Following that appointment my doctor must have got in touch with St Luke's, as the next thing I knew in January, just before my birthday, I got a call to come and meet Sally. The past few months had felt like I'd been thrown in quicksand and was drowning. But finally, with Sally, I could go and tell her all of the things that were wrong with me, all the things I couldn't do any more, and all the things that have gone wrong. I told her I felt like I had been drowning and I’d just had enough.
Basically it felt like I couldn't breathe, nobody to turn to, nobody to tell and I didn't know whether all these things that I was feeling were normal or not. It was such a relief to see a lovely face. She sat and listened to me and I told her all the things that were wrong and we started dealing with them, one at a time. It was such a relief to be able to tell somebody and feel that all these things that were so abnormal were actually pretty normal because of what was wrong with me. But I didn’t know that. Nobody told me and there isn't a rule book.
It really helps to have somebody that can guide you through MS. It’s a bit like going up a mountain without a guidebook. The nurses are there to help pull you up and put a safety rope around you and show you the way.
What people don't realise, is that MS isn't just nine to five, you've got it all day every day and at weekends too, you don't get weekends off. So when you're laying down in bed at night, worrying about this, or worrying about that, every little niggle gets bigger and bigger. Having a set of phone numbers you can ring in the morning is so important. Just knowing that this team of people are there for you. No matter how big or small your problem is. Either they'll make an appointment to see you or they'll just ring you straight back and talk to you. Just knowing that they're there and will help you is a comfort.
I rang Sally to tell her I’d had a bad fall and I was getting to the stage where I didn't want to go out, because I was frightened of falling again. I'd fallen in the road, without anything to hold on to, to get me back up. I was lying in the middle of the road for about 20 minutes, which was very frightening. She arranged for me to see a physio and we practiced getting up from the floor without anything to hold on to. It took a couple of goes, but now I know that if I fall I can get up again.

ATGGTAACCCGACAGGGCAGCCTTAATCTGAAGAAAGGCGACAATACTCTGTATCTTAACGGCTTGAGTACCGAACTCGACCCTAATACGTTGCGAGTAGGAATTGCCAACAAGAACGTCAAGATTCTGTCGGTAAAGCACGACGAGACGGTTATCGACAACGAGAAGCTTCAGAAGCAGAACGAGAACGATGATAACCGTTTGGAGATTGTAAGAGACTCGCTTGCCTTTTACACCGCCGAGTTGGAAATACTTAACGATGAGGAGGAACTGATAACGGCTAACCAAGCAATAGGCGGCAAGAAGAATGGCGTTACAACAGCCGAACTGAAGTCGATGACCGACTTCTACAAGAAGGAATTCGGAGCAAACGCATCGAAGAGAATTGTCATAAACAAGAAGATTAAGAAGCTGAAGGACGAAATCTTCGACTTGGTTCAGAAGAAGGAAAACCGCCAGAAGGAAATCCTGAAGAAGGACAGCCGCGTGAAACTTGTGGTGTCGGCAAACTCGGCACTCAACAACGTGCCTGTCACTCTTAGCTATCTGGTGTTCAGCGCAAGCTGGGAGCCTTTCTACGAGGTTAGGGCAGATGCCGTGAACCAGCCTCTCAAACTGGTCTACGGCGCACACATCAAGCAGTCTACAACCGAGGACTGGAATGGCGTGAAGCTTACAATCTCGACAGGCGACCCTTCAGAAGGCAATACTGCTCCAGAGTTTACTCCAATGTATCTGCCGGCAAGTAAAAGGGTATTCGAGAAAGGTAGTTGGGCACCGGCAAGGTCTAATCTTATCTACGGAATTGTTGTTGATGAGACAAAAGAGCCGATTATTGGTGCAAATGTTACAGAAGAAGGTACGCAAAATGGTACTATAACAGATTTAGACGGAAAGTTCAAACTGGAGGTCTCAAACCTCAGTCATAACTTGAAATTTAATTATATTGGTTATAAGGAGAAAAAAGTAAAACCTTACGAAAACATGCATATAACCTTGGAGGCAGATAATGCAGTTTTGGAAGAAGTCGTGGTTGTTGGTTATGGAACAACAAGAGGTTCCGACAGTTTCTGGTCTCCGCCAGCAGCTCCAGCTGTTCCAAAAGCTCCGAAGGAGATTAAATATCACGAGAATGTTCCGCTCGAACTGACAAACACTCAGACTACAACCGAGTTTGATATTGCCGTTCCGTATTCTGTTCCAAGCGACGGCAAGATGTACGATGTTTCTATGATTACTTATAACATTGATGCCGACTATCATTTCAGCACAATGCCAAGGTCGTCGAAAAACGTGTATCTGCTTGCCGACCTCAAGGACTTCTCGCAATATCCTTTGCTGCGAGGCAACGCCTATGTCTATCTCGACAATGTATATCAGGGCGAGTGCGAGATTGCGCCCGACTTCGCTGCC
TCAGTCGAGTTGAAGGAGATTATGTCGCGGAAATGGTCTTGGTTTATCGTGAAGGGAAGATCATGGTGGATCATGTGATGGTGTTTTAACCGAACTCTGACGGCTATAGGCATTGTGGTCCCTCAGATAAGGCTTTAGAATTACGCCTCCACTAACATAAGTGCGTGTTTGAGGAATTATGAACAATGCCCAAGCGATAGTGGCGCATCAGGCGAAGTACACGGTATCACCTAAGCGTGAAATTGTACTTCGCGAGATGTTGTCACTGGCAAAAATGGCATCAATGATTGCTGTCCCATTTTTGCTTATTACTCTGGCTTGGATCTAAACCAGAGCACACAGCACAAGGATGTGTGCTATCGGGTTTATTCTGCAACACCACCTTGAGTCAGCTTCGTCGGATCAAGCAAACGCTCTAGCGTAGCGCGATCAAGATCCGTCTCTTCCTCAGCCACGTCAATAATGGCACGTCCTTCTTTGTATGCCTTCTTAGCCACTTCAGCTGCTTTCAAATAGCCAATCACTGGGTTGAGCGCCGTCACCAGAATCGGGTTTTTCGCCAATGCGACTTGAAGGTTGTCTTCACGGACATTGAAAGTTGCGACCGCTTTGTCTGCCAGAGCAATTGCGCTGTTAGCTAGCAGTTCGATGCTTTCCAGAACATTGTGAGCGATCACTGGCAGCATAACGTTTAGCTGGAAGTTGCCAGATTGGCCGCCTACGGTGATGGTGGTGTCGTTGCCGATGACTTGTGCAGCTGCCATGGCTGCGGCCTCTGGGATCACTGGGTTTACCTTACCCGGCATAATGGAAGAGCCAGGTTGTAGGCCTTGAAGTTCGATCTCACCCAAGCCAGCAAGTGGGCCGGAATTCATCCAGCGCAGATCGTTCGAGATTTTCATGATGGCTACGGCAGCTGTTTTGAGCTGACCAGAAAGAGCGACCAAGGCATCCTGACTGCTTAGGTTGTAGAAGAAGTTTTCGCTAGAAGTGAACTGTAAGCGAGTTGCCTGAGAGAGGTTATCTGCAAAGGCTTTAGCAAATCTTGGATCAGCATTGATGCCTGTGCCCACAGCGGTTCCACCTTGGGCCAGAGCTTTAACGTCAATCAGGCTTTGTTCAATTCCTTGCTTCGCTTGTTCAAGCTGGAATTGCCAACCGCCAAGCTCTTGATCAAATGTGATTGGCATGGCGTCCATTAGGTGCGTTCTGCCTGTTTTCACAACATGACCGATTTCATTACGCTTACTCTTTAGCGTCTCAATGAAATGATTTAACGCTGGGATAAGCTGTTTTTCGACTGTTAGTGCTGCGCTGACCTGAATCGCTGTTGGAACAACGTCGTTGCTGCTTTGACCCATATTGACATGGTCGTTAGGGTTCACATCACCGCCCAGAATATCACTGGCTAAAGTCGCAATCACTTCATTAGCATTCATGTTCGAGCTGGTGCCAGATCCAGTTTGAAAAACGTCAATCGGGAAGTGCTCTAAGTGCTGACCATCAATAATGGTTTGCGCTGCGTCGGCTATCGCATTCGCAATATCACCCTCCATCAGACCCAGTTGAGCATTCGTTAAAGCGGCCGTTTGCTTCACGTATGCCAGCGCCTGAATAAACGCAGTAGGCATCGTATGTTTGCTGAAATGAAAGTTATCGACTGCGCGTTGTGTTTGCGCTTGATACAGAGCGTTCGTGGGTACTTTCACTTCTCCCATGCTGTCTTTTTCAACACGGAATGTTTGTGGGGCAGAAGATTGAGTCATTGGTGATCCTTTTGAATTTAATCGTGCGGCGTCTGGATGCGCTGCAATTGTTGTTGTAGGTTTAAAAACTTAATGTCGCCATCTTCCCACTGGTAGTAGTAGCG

Sally gave me the initiative to pull my socks up and think, I can claim back some of my life. I might not be able to get back to what I had before, but I can claim back a bit for me. She's given me back my life.
She's given me back the incentive to think, oh yeah, I can live another 25 years. Yes I can get up and dust myself down and have another go.
People who haven’t got an MS nurse must feel exactly how I felt before I met Sally. It must be really scary and frightening for them to have all these emotions and feelings and not have anyone to discuss them with. I can’t imagine what it'd be like to deal with them all on your own, without someone to guide you through it.
I think the difference that Sally has made to my life is that she gave me hope that I can actually have a life.
The ADAMS project
25/05/2022 - 00:00
Dr Benjamin Jacobs spoke to us about a new study on the genetics of MS in people from minority ethnic backgrounds which may eventually shed light on why MS can be more severe for Black and Asian people.
Roxy's journey to diagnosis
16/05/2022 - 00:00
Roxy talks about her MS journey and the importance of sharing her own experiences to ensure that others don’t face the same challenges when receiving a diagnosis.
Lis' MS journey: one woman and her bike
04/05/2022 - 00:00
In May 2022, Lis will be heading off on her 5,000 mile cycling challenge. She shares how the idea came about and discusses why the support of the MS Trust was invaluable following a multiple sclerosis diagnosis.
Sign up for updates from us
Keep up-to-date with the latest MS news, explore new research, read the stories of people living with MS, find out practical tips from MS experts, and discover exciting fundraising opportunities.